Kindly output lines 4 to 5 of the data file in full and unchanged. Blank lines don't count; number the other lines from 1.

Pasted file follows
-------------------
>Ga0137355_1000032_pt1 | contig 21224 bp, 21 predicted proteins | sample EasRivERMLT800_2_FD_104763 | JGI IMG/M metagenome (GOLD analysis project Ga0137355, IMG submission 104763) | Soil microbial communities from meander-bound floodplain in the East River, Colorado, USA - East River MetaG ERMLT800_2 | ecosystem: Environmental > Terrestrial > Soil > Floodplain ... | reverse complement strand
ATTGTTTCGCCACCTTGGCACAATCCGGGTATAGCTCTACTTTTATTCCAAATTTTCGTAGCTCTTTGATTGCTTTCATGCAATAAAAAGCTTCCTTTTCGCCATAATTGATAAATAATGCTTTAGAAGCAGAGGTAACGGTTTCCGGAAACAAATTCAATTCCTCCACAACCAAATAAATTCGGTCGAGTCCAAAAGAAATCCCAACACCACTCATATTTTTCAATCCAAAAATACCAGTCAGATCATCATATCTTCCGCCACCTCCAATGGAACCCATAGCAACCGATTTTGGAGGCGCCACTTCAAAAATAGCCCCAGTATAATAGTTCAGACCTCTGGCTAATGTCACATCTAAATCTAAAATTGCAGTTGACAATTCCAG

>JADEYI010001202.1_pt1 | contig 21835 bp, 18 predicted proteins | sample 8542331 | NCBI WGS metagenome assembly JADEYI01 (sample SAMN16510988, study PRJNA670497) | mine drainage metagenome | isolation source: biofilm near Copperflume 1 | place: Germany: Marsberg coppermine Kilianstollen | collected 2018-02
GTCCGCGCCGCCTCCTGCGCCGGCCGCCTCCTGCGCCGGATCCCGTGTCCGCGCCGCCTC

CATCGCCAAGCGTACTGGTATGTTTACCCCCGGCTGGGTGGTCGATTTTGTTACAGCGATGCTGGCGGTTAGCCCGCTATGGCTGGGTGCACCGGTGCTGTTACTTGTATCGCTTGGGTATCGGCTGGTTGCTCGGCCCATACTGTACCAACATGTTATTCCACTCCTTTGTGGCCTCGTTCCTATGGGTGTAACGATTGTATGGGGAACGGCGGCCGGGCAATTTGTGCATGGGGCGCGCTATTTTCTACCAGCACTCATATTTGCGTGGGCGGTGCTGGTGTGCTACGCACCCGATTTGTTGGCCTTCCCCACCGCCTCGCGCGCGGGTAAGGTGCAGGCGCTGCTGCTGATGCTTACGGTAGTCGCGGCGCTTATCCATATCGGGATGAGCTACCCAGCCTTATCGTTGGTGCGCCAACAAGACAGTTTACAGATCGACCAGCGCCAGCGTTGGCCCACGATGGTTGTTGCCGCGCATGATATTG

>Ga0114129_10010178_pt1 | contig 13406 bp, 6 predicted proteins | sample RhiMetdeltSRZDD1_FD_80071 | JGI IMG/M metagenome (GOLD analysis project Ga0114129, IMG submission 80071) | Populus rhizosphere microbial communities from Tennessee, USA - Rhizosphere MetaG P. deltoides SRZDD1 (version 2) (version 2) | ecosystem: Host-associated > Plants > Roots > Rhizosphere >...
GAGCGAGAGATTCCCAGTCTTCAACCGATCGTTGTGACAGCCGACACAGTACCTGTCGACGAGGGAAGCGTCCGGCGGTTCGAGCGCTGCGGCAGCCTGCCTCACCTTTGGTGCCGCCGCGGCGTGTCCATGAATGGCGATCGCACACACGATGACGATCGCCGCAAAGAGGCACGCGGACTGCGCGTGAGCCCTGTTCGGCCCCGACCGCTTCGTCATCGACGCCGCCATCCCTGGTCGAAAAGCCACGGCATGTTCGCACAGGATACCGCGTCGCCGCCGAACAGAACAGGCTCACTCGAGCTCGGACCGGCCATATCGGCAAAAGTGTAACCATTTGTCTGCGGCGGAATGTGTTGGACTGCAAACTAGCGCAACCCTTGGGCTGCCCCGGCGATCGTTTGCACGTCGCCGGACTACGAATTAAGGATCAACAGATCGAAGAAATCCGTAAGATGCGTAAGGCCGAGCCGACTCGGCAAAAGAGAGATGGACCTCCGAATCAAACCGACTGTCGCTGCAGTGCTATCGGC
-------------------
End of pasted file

GTCCGCGCCGCCTCCTGCGCCGGCCGCCTCCTGCGCCGGATCCCGTGTCCGCGCCGCCTC

CATCGCCAAGCGTACTGGTATGTTTACCCCCGGCTGGGTGGTCGATTTTGTTACAGCGATGCTGGCGGTTAGCCCGCTATGGCTGGGTGCACCGGTGCTGTTACTTGTATCGCTTGGGTATCGGCTGGTTGCTCGGCCCATACTGTACCAACATGTTATTCCACTCCTTTGTGGCCTCGTTCCTATGGGTGTAACGATTGTATGGGGAACGGCGGCCGGGCAATTTGTGCATGGGGCGCGCTATTTTCTACCAGCACTCATATTTGCGTGGGCGGTGCTGGTGTGCTACGCACCCGATTTGTTGGCCTTCCCCACCGCCTCGCGCGCGGGTAAGGTGCAGGCGCTGCTGCTGATGCTTACGGTAGTCGCGGCGCTTATCCATATCGGGATGAGCTACCCAGCCTTATCGTTGGTGCGCCAACAAGACAGTTTACAGATCGACCAGCGCCAGCGTTGGCCCACGATGGTTGTTGCCGCGCATGATATTG